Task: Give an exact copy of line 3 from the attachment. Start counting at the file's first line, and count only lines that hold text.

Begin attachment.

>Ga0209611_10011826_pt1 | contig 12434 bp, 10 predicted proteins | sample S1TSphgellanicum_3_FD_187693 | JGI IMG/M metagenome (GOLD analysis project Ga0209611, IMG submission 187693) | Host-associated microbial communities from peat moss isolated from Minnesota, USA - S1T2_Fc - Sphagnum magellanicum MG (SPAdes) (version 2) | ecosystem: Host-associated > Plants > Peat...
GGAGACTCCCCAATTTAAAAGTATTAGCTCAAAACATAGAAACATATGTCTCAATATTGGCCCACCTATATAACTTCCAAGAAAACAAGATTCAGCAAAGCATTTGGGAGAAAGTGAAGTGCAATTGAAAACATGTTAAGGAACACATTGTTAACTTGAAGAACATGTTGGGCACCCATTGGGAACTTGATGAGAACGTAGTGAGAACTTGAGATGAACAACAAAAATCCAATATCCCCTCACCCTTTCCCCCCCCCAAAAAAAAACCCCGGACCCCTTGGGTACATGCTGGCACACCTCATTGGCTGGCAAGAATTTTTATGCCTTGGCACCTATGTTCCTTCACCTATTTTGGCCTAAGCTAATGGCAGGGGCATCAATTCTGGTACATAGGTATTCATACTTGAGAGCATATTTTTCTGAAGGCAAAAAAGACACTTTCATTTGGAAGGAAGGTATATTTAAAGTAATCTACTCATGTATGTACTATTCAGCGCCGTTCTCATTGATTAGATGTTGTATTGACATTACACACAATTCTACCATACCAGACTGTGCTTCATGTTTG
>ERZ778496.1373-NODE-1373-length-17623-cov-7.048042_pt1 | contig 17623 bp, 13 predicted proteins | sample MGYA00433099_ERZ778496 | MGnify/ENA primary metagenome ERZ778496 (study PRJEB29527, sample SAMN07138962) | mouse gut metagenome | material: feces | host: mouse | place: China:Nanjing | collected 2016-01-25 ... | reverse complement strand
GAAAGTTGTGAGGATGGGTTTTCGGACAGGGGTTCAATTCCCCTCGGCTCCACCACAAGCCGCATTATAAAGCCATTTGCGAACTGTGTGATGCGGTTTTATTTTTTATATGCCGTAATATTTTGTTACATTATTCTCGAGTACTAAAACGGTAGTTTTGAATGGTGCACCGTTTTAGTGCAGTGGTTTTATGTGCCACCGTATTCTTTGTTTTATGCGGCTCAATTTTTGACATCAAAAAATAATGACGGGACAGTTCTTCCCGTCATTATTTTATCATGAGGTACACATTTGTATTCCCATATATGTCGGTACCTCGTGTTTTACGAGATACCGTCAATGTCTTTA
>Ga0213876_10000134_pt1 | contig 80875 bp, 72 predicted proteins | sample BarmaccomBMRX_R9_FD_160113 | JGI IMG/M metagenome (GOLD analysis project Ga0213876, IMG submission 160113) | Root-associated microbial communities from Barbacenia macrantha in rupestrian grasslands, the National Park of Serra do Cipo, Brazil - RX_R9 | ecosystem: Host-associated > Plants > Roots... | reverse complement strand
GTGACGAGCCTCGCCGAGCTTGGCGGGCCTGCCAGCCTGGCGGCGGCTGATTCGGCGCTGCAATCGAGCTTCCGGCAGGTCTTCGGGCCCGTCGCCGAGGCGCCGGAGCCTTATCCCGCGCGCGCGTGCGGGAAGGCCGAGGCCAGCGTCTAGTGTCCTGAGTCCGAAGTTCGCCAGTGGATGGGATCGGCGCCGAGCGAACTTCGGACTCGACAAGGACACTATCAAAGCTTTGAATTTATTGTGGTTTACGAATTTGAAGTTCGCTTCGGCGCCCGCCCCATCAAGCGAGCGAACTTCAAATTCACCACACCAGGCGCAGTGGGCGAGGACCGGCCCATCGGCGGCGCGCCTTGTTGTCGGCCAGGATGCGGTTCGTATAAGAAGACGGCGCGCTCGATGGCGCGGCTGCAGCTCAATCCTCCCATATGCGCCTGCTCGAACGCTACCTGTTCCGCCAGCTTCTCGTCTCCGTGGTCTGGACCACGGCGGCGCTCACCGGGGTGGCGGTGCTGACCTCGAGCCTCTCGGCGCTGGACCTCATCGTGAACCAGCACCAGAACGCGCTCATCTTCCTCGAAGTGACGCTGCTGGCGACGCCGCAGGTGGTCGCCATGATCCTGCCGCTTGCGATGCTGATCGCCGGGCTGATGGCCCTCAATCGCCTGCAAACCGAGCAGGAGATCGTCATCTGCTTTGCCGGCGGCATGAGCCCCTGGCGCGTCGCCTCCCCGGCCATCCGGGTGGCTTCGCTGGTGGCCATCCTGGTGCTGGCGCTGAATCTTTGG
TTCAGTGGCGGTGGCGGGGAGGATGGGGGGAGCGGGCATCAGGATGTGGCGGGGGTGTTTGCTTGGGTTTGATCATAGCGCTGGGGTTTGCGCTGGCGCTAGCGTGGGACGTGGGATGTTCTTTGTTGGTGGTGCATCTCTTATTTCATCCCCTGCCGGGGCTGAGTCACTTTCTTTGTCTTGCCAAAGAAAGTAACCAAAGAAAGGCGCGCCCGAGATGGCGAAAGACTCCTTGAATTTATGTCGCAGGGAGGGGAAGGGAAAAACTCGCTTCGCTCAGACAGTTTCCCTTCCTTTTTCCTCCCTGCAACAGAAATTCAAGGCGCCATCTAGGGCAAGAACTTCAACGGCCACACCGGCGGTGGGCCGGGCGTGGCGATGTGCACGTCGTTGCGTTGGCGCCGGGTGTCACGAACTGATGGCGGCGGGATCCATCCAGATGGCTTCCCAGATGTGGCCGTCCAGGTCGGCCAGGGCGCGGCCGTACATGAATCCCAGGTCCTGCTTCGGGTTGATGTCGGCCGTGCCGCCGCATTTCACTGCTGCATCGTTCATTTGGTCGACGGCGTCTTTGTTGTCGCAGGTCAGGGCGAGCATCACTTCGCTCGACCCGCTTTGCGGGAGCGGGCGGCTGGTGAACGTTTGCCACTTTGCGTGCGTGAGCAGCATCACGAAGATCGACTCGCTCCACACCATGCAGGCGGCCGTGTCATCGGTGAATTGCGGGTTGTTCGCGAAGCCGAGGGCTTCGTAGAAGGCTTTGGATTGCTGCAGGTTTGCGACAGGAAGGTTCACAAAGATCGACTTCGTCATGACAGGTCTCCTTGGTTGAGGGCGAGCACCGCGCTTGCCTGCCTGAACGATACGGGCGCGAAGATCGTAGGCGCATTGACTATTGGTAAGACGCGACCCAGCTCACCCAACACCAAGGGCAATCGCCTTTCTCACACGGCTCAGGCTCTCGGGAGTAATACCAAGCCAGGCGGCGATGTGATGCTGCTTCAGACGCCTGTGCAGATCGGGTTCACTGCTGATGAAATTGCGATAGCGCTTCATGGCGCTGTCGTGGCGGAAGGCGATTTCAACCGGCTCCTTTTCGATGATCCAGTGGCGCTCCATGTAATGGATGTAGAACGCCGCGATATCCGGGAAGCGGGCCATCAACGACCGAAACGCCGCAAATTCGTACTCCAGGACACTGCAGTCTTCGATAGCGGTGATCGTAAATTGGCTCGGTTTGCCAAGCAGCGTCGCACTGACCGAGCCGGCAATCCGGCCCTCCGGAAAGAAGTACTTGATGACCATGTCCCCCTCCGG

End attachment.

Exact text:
>ERZ778496.1373-NODE-1373-length-17623-cov-7.048042_pt1 | contig 17623 bp, 13 predicted proteins | sample MGYA00433099_ERZ778496 | MGnify/ENA primary metagenome ERZ778496 (study PRJEB29527, sample SAMN07138962) | mouse gut metagenome | material: feces | host: mouse | place: China:Nanjing | collected 2016-01-25 ... | reverse complement strand